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NeuroNow - A new era for Hopkins neurosciences

NeuroNow Spring 2012

A new era for Hopkins neurosciences

Date: May 3, 2012

Judith Rohde, Adrian Püttgen and Michael Levy
Judith Rohde, Adrian Püttgen (center) and Michael Levy in the building’s new intraoperative MRI suite,which allow neurosurgeons to get up-to- the-minute images during surgery.
photo by Keith Weller

For nearly three decades, Johns Hopkins’ Departments of Neurology and Neurosurgery have served their patients from space in the hospital’s Meyer Building, providing care that has made these departments tops in their fields according to U.S. News & World Report rankings. With the move into the hospital’s new clinical building this spring, the neurosciences are pursuing the same missions at an even higher caliber for both patients and physicians, says Neurosurgeon in Chief Henry Brem.

“Having this new space allows us to provide truly patient-centric care,” Brem says. “Every element of the new space has been designed to optimize the experiences of our patients.”

For example, says Judith Rohde, director of nursing for the Neurosciences and Psychiatry Nursing Departments, every patient room in the new building has one bed and its own window, providing privacy and an abundance of natural light for patients and their families. Each room also includes a couch that pulls out into a day bed, allowing a visitor to stay with the patient around the clock.

Additionally, Rohde says, each unit in new space has a family lounge that provides a seating area with a wireless connection and a kitchenette with water and ice, along with a refrigerator, microwave and coffee machine—giving visitors the option to take a break from the patient’s bedside but still remain nearby.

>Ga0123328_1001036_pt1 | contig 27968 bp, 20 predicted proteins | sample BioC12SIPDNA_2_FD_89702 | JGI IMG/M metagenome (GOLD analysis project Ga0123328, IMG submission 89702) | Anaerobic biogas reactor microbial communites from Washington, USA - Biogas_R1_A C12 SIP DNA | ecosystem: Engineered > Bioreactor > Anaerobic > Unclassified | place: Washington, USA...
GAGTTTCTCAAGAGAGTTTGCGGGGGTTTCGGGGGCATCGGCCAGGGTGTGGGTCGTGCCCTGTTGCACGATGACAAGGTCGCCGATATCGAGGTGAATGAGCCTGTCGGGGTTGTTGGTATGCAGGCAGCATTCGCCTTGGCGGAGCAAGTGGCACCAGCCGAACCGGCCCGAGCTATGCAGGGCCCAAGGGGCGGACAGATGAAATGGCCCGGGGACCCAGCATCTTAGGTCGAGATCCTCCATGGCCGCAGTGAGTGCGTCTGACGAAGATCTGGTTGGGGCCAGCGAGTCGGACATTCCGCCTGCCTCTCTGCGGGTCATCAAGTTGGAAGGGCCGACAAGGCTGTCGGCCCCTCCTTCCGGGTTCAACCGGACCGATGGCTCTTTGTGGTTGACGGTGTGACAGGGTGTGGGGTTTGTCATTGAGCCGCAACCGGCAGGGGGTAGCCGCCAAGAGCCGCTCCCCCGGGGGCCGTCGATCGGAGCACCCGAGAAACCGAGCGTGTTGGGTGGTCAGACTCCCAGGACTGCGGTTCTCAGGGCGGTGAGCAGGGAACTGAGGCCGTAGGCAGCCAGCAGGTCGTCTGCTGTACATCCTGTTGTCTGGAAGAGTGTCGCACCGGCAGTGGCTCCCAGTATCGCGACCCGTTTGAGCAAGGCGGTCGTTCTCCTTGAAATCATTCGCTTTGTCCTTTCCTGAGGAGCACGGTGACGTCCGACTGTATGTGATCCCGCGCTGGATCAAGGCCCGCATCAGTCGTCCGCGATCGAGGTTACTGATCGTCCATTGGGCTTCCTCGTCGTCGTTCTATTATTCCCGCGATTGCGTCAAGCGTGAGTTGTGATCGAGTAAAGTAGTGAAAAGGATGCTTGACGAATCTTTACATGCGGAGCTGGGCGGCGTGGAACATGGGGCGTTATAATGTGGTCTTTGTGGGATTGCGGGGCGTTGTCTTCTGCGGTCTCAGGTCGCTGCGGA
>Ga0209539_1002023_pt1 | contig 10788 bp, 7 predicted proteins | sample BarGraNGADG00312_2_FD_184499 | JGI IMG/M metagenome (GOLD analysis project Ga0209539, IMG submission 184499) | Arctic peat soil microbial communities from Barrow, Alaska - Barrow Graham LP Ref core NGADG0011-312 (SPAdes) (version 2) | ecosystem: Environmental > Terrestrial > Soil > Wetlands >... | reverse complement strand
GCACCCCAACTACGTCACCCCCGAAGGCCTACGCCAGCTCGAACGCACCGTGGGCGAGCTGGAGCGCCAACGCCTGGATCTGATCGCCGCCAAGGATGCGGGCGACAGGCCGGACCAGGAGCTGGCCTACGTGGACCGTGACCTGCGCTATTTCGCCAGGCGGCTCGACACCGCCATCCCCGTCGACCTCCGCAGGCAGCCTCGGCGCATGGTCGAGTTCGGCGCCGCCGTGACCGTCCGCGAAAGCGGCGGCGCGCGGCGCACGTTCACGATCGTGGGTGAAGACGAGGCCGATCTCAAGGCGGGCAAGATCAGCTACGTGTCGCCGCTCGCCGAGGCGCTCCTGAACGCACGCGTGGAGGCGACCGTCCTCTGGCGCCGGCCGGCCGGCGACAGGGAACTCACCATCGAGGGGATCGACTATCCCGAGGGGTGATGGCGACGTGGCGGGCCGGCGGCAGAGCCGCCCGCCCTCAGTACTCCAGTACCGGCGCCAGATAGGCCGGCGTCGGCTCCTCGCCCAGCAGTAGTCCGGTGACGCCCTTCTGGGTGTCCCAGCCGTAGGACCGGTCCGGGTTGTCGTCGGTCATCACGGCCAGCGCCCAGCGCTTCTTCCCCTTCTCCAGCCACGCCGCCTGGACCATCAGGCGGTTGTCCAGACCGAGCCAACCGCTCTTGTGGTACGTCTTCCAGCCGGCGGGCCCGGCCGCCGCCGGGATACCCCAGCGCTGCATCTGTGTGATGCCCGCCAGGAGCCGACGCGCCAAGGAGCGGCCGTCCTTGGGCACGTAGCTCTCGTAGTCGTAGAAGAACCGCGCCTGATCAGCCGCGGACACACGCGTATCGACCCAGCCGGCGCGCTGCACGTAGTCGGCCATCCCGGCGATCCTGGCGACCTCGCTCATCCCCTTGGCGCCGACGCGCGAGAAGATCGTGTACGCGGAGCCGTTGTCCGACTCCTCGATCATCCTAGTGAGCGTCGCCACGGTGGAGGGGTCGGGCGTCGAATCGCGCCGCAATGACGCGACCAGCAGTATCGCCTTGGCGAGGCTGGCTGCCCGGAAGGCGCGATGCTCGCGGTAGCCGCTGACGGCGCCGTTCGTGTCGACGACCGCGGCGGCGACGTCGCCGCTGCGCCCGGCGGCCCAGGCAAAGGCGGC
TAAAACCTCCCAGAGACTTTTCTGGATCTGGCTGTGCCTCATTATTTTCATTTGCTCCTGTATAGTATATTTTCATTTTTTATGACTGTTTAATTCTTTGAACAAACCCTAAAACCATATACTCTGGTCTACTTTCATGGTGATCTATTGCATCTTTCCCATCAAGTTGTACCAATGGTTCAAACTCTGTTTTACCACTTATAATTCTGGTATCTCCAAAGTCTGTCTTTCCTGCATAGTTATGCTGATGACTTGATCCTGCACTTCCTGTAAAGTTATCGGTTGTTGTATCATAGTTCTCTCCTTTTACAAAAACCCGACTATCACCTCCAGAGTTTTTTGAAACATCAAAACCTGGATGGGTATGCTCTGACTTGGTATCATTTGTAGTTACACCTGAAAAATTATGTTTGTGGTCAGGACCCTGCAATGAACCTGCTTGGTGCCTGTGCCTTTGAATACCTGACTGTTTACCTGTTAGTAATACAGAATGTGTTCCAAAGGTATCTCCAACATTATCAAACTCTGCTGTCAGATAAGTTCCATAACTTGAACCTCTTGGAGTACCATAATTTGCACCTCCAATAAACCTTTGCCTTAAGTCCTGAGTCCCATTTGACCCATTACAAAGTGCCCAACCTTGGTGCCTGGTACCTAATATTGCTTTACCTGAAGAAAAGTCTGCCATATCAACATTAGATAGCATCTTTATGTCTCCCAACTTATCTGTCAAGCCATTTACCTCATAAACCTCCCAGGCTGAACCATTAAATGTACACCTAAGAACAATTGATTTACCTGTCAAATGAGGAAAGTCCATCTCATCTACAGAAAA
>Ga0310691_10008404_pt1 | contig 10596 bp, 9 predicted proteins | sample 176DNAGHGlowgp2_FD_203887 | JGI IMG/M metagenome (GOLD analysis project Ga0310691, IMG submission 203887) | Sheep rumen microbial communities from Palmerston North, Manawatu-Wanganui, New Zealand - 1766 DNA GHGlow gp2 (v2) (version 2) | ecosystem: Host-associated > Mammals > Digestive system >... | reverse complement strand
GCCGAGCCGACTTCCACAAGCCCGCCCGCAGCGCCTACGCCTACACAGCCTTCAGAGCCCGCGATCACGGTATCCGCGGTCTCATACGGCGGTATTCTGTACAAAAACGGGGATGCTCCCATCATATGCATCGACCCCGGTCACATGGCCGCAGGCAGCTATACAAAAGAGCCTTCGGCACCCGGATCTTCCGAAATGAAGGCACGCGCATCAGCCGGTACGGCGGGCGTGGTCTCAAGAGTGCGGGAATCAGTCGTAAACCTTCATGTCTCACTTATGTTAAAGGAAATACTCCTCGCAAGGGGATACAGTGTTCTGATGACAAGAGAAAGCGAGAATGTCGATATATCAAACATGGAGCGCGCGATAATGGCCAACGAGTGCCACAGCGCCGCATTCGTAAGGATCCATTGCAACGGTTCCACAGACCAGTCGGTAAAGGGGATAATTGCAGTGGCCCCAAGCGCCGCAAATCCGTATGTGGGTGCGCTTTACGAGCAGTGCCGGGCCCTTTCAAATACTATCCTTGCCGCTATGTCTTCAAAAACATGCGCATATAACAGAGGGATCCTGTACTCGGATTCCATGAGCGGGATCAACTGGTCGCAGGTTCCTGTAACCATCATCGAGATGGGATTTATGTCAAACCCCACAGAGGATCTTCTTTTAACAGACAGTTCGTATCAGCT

Each unit is also significantly quieter because overhead paging has been eliminated, Rohde adds. Instead, each nurse and doctor carries phones that act as personal paging systems and locators. Members of the nursing care team receive important patient care information instantly on these phones, she says, such as pain medicine requests. Clinical customer service representatives triage messages from patients to the proper care providers to address needs in a timely manner, all while maintaining a tranquil environment for other patients in the unit.

“We really wanted to create a quiet, calm, healing environment,” Rohde explains.

Besides making the patient experience even better, the new building’s design also makes work more efficient for every member of a patient’s care team, says neurology assistant professor Michael Levy. The move has added eight new beds to the 80 that were already in use by the neurosciences, he says, providing neurology and neurosurgery the capacity to care for more patients. Between every two patient rooms is a workstation that allows doctors and nurses to update a patient’s medical records immediately following a visit.

“Now we can actually look at a patient while entering computer data and putting in orders,” Levy says. “Adding everything right in front of the patient isn’t just faster—it could also improve safety by reducing medical errors.”

In addition to these computer terminals outside of patient rooms, the new building also has significantly more workspaces where doctors and nurses can complete other work related to Hopkins’ mission of teaching, research and patient care.

“We’ll be around more because it’s comfortable and convenient to work on that floor,” Levy says. “That means we have more opportunities to have discussions with our patients and families and to respond even faster to emergencies when they arise.”

The new space also helps streamline the process of getting patients to the right care providers quickly, says Adrian Püttgen, assistant professor of neurology, anesthesiology and critical care medicine.

The emergency department is now in the same building as the neurosciences, he explains, a change that shortens the time it takes for critically ill patients to be admitted and seen by neurologists and neurosurgeons. Additionally, the new building has separate elevator banks for visitors, staff and patient transport, providing more efficient paths for both doctors and patients to reach their destinations.

“Neurosciences had a really good setup in the Meyer Building for almost 30 years,” Püttgen says. “Our new units are an opportunity to take it to the next level.”

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